NorTech is a national leader in cluster development. Its Regional Innovation Cluster Model helps diversify and reinvigorate the Northeast Ohio economy through serving and involving a wide range of organizations, including: research institutions; universities; public, private and philanthropic funding sources; regional, state and federal government; industry associations; workforce system and other economic development organizations.
Clusters are perhaps the most effective and efficient means by which to organize actionable regional economic competitiveness leadership to:
- Transition from unemployment or underemployment to high-skill jobs
- Create new, higher wage job opportunities
- Develop regional business opportunities that are less susceptible to off-shoring
- Engage and stabilize diverse communities by re-purposing idle assets and human capital
- Manufacture products in region for export to other markets, driving revenue back to the region.
Q: Despite comprising 20% of the total population in Northeast Ohio, African and Latino American businesses comprise only about two percent of gross regional product. What is Northeast Ohio doing to help increase minority innovation capacity and economic contributions?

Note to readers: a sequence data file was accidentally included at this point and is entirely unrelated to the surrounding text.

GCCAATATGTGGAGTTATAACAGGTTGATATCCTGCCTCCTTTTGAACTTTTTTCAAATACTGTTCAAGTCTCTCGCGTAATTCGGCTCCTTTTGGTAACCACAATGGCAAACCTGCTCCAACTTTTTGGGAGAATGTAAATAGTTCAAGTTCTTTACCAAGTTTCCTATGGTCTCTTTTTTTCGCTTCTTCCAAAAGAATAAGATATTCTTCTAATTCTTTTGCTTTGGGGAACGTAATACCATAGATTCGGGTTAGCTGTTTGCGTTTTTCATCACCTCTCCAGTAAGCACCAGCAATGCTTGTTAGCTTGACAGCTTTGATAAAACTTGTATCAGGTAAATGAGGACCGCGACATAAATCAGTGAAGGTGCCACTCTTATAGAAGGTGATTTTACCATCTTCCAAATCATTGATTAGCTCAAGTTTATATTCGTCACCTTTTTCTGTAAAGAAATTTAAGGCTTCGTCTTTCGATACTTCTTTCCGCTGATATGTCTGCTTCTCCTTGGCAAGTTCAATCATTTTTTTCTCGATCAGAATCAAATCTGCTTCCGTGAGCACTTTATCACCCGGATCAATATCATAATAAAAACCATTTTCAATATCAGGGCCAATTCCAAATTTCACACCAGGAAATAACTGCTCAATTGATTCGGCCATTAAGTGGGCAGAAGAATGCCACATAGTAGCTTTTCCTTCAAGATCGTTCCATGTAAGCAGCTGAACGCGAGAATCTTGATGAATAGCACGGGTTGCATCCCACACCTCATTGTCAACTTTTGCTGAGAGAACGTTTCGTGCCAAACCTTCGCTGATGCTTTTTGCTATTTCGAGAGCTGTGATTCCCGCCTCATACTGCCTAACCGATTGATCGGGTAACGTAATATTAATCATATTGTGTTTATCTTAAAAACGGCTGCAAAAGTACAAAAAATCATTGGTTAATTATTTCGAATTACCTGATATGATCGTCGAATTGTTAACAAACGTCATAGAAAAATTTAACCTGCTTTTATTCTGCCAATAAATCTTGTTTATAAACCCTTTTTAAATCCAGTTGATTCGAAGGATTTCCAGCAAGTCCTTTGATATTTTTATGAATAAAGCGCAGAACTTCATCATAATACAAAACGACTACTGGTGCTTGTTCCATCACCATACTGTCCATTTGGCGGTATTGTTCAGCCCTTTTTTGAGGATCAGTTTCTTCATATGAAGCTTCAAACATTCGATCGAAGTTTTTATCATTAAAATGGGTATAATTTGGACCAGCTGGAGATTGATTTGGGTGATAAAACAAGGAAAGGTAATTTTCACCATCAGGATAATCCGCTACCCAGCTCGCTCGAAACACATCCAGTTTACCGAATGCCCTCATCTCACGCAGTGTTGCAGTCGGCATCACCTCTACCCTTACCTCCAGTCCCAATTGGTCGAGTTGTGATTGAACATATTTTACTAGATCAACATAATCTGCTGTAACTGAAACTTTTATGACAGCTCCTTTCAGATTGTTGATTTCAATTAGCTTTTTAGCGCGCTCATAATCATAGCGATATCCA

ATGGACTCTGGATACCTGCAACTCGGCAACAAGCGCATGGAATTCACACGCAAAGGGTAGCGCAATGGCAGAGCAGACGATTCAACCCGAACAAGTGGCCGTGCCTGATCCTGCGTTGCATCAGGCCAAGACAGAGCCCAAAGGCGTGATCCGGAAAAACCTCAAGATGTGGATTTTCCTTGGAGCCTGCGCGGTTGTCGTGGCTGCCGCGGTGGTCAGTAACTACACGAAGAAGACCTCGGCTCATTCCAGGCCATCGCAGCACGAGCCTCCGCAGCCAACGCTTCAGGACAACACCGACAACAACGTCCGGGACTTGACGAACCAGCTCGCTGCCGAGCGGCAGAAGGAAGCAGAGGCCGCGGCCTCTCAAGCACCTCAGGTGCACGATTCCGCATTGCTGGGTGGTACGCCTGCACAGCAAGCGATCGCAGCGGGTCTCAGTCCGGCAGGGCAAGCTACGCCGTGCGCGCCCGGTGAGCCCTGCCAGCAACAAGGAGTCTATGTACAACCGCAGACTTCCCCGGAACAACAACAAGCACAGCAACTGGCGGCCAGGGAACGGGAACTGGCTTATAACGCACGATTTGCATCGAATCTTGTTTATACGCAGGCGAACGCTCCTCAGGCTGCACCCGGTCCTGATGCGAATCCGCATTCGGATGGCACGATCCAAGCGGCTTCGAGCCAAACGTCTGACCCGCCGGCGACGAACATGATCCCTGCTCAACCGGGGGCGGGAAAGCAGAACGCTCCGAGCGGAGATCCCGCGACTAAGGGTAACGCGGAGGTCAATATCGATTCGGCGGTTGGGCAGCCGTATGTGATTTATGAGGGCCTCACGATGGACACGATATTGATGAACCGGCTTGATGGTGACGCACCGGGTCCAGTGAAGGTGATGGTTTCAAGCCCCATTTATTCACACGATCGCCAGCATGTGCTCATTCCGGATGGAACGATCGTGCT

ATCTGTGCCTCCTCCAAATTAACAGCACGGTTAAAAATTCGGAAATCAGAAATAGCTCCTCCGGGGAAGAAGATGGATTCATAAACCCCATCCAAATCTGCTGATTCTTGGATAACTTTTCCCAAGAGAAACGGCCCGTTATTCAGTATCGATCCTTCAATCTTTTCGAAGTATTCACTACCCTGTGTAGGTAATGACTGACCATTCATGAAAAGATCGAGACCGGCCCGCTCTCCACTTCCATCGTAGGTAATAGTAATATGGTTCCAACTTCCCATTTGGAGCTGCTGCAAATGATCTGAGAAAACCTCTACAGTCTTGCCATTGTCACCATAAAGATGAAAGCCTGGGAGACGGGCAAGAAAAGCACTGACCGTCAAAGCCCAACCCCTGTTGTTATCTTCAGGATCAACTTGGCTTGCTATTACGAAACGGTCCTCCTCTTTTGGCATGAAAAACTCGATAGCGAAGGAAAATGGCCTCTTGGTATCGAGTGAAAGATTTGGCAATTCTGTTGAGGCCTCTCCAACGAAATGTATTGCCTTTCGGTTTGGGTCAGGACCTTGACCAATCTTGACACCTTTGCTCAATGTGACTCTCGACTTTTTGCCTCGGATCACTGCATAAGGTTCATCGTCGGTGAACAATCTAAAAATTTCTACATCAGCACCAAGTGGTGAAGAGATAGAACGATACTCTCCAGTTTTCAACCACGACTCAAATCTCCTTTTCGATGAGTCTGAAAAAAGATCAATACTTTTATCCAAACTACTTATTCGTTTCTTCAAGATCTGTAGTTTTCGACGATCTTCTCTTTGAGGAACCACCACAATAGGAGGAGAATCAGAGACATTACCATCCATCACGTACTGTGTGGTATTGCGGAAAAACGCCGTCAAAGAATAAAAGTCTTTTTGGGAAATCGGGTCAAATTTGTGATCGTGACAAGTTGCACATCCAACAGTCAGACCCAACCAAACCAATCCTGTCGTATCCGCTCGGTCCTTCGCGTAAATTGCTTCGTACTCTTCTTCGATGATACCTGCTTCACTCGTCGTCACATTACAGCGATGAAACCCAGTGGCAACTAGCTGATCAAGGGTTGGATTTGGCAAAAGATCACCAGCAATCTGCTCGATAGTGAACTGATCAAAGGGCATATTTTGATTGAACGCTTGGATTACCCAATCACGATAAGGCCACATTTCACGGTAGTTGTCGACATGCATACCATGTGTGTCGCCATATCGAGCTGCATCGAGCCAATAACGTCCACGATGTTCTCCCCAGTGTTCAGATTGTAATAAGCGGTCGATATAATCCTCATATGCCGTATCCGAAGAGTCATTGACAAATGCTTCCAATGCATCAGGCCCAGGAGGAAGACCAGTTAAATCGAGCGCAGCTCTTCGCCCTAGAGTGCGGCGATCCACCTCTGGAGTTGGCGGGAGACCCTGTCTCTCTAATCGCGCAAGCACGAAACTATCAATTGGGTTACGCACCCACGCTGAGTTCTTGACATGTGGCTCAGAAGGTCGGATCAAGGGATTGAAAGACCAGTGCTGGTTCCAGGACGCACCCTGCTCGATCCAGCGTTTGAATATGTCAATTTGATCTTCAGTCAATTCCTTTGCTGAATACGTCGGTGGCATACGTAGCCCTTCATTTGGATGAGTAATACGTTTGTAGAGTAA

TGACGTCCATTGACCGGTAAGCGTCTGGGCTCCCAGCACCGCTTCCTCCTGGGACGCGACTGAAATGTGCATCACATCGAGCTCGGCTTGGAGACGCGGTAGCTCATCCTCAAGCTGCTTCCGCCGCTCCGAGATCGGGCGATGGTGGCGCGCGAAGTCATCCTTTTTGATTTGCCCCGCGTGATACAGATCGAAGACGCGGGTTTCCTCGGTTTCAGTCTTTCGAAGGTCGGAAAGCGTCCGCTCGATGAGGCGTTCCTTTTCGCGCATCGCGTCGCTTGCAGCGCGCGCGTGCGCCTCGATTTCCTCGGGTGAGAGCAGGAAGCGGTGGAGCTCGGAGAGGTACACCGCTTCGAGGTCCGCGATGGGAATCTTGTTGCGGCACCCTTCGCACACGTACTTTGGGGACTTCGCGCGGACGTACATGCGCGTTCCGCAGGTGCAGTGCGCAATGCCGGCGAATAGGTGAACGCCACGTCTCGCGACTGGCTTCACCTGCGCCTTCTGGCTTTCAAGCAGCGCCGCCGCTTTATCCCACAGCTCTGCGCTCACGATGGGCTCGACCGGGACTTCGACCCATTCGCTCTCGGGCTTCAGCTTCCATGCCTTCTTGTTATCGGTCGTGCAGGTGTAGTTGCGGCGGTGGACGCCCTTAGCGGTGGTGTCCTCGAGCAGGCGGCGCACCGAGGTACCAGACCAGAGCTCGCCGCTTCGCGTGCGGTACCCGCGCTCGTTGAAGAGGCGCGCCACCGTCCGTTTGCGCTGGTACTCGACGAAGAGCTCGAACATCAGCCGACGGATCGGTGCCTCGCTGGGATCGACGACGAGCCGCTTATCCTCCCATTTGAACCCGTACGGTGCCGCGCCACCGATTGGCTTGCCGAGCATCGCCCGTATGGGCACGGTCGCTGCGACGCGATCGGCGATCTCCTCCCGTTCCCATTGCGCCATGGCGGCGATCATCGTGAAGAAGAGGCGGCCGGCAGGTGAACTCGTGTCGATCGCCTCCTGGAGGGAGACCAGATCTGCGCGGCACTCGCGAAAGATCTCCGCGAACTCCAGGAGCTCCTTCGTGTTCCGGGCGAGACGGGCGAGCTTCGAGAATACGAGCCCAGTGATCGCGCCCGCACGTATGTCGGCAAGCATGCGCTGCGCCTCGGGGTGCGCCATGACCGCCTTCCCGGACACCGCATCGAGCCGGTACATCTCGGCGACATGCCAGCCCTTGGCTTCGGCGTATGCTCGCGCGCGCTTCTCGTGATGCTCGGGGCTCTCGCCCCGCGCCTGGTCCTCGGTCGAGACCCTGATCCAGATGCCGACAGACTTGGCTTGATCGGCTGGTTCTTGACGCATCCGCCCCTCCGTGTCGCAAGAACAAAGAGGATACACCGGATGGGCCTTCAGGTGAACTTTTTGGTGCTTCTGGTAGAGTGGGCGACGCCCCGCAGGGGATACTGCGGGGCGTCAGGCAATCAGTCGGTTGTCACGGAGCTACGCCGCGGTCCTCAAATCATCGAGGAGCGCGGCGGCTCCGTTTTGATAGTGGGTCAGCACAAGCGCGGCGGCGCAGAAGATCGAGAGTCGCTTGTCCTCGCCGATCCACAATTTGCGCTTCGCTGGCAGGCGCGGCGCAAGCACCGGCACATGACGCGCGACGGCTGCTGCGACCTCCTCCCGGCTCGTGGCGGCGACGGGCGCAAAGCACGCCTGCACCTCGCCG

A: Northeast Ohio is the first region in the county where the regional innovation ecosystem – BioEnterprise, JumpStart, MAGNET, Team NEO and NorTech – has united to measure the competitiveness of African and Latino Americans in regional innovation clusters.The analysis was conducted by PolicyBridge andCleveland State University, and indicates that African and Latino Americans account for only about two percent of tech-based businesses; slightly more than one percent of sales for technology businesses; and less than 10 percent of employees in tech-based industries, which results in less than two percent contribution to our gross regional product.
Though in the early stages of our effort, we are committed to a common framework to deliver independent and collective impact, focused in four main areas:
- Employment (technology and innovation based industries)
- Entrepreneurship (high growth)
- Engagement (outreach/cultivate narrative)
- Education (STEM and programs aligned with regional innovation needs)
Cornerstones of our Inclusive Competitiveness initiative are to:
- Monitor and facilitate cross-system action, building on programs embedded within partner organizations and creating new strategic initiatives for collective ecosystem impact, opening a new portal to extend out from and link into the regional innovation ecosystem.
- Apply and enhance proven technology and innovation-based economic development principles, practices and strategies to efforts to connect African and Latino Americans to, and improve their performance within, regional innovation clusters and emerging industry sectors.